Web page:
For cities, GS 160A-75 is the general law for adopting ordinances. Under this statute, a city council may adopt an ordinance on the date of introduction by a 2/3 majority of the actual membership of the council. Lacking a 2/3 majority on the date of introduction and assuming the ordinance is not defeated, the ordinance can be adopted by a simple majority of those present and voting at a subsequent council meeting. Note that, for counties, the initial subsequent meeting must be the next regular meeting of the board; since this requirement does not apply to cities, the subsequent meeting could be a special meeting called for that purpose or a regular meeting and, in either case, it does not have to be the next meeting. In addition, cities are not restricted to reconsideration of the ordinance within 100 days of its introduction as is required for counties. As for public notice and public hearing, the rule for cities is the same as that for counties – no public hearing or special public notice of the ordinance is required, unless a particular city’s charter requires it for all ordinances. Of course, the council may choose to do either or both if it wishes. For a more detailed discussion of the voting rules for adopting ordinances, see Frayda Bluestein’s blog post Voting Rules for Adopting Ordinances.
Wait, did you really say that public notice and public hearings are not required before adopting a Sunday brunch ordinance?
Yes, I did. Despite popular belief (and many local board practices and policies), the default rule is that city and county governing boards are not statutorily required to give public notice of or conduct public hearings on adopting ordinances. It is only when the ordinance’s subject matter triggers notice or hearing requirements under a specific statute that these requirements apply (and, for cities, if the city’s charter imposes these requirements). David Lawrence authored a blog post on public hearings, When Are Public Hearings Required, which includes a list of measures for which public hearings are statutorily required. An updated list of required public hearings is incorporated into the new edition of the SOG’s publication Open Meetings and Local Governments in North Carolina: Some Questions and Answers, 8th ed. (2017).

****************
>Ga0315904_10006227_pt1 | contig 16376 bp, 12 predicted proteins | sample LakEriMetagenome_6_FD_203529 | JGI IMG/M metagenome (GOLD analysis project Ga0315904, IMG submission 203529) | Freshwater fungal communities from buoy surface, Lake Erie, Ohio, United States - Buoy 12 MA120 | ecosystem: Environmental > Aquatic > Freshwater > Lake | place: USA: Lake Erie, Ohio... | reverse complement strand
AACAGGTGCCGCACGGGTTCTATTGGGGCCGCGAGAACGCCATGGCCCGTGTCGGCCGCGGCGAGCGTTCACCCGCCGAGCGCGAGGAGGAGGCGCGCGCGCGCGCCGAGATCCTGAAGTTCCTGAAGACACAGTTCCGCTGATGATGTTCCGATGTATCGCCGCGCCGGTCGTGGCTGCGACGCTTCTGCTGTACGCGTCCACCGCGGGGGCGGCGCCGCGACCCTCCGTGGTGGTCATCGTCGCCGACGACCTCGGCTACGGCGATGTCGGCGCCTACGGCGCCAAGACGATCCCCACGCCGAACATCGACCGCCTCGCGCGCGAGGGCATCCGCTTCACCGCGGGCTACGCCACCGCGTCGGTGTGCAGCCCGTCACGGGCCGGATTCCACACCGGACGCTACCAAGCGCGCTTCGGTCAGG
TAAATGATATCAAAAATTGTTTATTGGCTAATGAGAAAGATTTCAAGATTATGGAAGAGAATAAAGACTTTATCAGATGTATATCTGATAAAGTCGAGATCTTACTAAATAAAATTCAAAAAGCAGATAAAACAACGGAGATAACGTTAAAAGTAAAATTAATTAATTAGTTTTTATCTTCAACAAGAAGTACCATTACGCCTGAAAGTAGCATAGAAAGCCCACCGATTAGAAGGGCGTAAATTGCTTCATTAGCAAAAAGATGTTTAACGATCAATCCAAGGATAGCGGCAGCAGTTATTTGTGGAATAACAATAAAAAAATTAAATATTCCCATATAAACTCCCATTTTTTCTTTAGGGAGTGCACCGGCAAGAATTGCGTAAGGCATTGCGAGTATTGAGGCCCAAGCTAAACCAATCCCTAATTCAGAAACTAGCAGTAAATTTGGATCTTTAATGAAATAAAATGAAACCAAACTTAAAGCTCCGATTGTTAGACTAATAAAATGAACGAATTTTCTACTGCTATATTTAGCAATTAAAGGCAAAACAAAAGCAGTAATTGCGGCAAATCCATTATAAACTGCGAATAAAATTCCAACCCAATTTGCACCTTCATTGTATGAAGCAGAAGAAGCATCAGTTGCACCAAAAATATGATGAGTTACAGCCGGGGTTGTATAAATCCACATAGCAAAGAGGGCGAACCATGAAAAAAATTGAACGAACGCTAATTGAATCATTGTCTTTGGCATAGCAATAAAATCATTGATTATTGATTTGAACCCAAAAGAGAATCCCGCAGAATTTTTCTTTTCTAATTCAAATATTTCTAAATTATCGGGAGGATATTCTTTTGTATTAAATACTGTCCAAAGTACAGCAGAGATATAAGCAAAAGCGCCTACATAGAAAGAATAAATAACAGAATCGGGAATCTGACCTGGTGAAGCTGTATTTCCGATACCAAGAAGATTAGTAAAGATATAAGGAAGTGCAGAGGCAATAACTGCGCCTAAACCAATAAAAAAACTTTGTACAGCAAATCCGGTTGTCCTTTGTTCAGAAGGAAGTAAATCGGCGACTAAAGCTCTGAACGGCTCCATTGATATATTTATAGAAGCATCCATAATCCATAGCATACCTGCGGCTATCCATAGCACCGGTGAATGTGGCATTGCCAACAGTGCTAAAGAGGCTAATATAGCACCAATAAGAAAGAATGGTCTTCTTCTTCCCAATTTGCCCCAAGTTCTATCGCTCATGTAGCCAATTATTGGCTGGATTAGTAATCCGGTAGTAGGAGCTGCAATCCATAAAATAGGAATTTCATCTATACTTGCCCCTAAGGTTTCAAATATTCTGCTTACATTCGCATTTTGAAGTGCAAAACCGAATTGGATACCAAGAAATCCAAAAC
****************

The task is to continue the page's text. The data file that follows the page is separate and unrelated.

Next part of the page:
But doesn’t GS 160A-191 impose notice and hearing requirements on city Sunday-closing ordinances? Why don’t those requirements apply to a city’s Sunday brunch ordinance?
My colleague Trey Allen and I don’t think so. GS 160A-191, titled “Limitations on enactment of Sunday-closing ordinances,” requires cities – and only cities (this statute does not apply to counties) – to give public notice once a week for four consecutive weeks and conduct a public hearing on an ordinance “regulating or prohibiting business activity on Sunday.” We read GS 160A-191 to apply to city ordinances that restrict business activities on Sundays, not those which expand them. The text of GS 160A-191 makes this point obvious by describing ordinances covered by the statute as “Sunday-closing ordinances.” Far from restricting business activity, a Sunday brunch ordinance authorized under the new GS 160A-205.3 allows the sale of alcoholic beverages on a licensed premises during hours when such activity would otherwise be prohibited by state law. Because it expands rather than restricts the hours during which a particular type of business activity may occur on Sundays (in this case, the sale of alcoholic beverages), a Sunday brunch ordinance falls outside the scope of GS 160A-191. Thus, the distinction between expansion and restriction mentioned earlier in this post is indeed significant for cities.